To comply with the Maryland Sustainable Growth and Agricultural Preservation Act of 2012, jurisdictions are supposed to designate where rural lands will be protected from large new neighborhoods using septic systems and where new development will go, using a four-tier system.
By not approving the tier maps, St. Mary’s County can’t approve large subdivisions on 12,600 acres designated for growth, said Sue Veith, environmental planner for the St. Mary’s County Department of Land Use and Growth Management.
Those acres are in central St. Mary’s County and are designated for growth, but don’t have immediate access to sewer yet, she said.
St. Mary’s County has until 2016 to adopt the tier maps, said Phil Shire, director of land use and growth management.
Maryland jurisdictions were already able to increase the number of homes in a minor subdivision in rural areas, using septic systems. In St. Mary’s, the number was changed from five homes to seven in a project. Some 70 percent of existing homes in St. Mary’s County use septic systems.
There hasn’t been much development pressure for major subdivisions lately, Shire said, because houses don’t sell as quickly now. “There’s no market, so the developers are afraid to record” lots and start paying property taxes on them, he said later Tuesday.
Neither Calvert nor Charles counties have adopted their tier maps, according to the Maryland Department of Planning. Commissioner Larry Jarboe (R) said Charles County has two map versions and suggested that St. Mary’s County watch how Charles moves along in the process. Jarboe said farmers have protested the change there.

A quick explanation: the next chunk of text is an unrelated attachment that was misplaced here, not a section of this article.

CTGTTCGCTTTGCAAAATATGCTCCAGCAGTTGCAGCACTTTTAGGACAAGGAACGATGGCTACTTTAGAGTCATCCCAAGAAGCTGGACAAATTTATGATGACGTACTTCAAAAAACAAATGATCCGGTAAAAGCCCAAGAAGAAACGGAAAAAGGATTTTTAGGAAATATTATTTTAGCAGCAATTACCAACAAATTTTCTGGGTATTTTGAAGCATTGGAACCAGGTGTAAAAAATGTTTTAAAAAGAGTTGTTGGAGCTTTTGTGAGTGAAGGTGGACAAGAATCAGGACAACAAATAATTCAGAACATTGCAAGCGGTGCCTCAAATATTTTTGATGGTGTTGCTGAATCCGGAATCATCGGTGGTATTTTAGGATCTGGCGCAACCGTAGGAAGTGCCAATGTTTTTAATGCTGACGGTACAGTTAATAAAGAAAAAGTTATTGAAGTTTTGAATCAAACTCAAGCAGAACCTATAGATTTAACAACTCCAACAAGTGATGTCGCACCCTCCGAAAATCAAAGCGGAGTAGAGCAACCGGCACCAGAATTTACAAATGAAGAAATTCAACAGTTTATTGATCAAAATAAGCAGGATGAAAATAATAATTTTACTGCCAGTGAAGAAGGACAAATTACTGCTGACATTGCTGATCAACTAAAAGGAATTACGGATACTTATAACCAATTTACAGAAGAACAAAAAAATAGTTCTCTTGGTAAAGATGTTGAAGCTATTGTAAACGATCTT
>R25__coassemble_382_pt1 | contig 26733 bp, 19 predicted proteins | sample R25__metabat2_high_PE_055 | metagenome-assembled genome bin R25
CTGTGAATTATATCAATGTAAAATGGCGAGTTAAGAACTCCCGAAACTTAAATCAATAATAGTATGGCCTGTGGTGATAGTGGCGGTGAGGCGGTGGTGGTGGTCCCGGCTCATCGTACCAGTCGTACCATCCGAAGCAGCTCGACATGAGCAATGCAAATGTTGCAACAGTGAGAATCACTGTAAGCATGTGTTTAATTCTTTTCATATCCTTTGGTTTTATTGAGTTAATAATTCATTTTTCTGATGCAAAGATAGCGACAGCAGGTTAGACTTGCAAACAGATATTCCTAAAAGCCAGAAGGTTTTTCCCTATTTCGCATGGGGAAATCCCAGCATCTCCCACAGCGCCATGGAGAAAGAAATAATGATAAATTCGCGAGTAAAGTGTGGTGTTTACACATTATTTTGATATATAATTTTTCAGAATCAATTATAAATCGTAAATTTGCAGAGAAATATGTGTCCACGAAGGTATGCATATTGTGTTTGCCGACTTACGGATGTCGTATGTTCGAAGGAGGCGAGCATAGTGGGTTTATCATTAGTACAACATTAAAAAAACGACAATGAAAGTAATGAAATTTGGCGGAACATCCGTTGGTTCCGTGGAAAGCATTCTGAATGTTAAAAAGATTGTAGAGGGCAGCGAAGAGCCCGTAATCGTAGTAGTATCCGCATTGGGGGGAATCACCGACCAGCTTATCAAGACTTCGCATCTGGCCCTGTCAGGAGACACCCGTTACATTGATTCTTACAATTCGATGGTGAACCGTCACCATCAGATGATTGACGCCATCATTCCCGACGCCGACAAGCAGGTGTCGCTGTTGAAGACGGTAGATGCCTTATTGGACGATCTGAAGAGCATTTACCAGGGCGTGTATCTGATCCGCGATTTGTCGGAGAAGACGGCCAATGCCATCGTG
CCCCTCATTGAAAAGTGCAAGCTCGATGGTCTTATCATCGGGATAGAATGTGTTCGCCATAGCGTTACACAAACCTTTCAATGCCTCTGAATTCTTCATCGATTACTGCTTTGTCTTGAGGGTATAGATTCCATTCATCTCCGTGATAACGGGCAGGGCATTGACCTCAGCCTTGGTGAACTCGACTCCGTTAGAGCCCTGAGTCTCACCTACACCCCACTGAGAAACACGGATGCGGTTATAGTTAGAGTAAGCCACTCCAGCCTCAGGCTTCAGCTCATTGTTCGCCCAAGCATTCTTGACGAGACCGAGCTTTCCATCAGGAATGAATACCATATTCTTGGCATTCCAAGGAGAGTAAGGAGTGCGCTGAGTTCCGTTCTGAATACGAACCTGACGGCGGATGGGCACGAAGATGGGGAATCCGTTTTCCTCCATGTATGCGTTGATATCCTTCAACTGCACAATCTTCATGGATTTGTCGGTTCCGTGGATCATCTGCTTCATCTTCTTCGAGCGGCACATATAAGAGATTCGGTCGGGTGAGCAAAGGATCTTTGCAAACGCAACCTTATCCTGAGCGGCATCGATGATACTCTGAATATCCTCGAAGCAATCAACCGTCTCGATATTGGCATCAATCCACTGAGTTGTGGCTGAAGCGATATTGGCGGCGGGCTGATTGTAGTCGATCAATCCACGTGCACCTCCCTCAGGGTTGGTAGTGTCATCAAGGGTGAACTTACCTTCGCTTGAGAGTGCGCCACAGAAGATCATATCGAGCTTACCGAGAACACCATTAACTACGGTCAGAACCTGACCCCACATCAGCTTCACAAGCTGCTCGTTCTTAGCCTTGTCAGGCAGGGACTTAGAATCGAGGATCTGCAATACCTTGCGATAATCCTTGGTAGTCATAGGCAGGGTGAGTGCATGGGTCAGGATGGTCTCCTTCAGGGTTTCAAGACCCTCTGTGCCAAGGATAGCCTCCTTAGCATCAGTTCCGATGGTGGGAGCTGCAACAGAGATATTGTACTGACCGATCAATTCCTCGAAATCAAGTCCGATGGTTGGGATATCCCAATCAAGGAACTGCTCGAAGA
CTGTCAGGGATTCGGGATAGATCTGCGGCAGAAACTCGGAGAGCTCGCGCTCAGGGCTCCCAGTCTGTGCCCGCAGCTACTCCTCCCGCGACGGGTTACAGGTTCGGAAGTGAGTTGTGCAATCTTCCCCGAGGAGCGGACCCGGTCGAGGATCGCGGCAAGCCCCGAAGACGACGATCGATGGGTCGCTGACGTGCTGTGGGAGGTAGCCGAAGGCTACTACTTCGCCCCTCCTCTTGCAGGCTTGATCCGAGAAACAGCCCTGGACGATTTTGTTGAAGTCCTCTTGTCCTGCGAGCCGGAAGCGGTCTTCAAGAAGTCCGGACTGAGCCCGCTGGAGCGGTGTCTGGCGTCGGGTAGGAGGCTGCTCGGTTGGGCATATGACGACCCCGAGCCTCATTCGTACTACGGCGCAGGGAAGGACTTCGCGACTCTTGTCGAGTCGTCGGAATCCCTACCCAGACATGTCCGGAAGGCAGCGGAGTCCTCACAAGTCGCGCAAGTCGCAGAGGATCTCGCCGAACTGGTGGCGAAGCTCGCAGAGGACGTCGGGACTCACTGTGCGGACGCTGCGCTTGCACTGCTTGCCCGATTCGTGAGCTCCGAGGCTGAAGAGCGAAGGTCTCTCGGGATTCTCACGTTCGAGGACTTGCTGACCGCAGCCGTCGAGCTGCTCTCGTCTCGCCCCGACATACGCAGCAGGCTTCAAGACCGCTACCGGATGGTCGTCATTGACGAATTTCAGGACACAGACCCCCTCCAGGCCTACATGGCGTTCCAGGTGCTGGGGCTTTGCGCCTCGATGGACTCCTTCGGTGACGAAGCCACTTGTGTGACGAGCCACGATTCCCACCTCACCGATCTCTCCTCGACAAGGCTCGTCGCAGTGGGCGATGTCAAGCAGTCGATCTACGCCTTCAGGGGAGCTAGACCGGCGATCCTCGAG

In St. Mary’s County, the tier maps would adopt what the local land-use regulations already state, Shire said.
“Our comprehensive plan essentially is what guided our tier maps,” Veith said.
There are approximately 1,250 larger parcels in St. Mary’s rural areas that would be affected by not being able to develop major subdivisions, she said. The rest of the other properties are too small in rural areas, or are already protected from development.
“There isn’t a lot of harm to the rural landowner,” Veith said. There are some 50,656 parcels and lots in St. Mary’s County.
But, Jarboe said, “that’s over a thousand families that lost value on their farms.”
The tier maps do not require neighborhoods to connect to public sewer where it does not exist, planners said — neighborhoods like Country Lakes and Golden Beach. “They’re very happy with what they have and they do not want to be hooked into a sewer system,” said Commissioner Dan Morris (R).
The commissioners did not approve the maps Tuesday, which were generated by local land planners. “At some point in 2016 it has to be done officially,” Shire said later.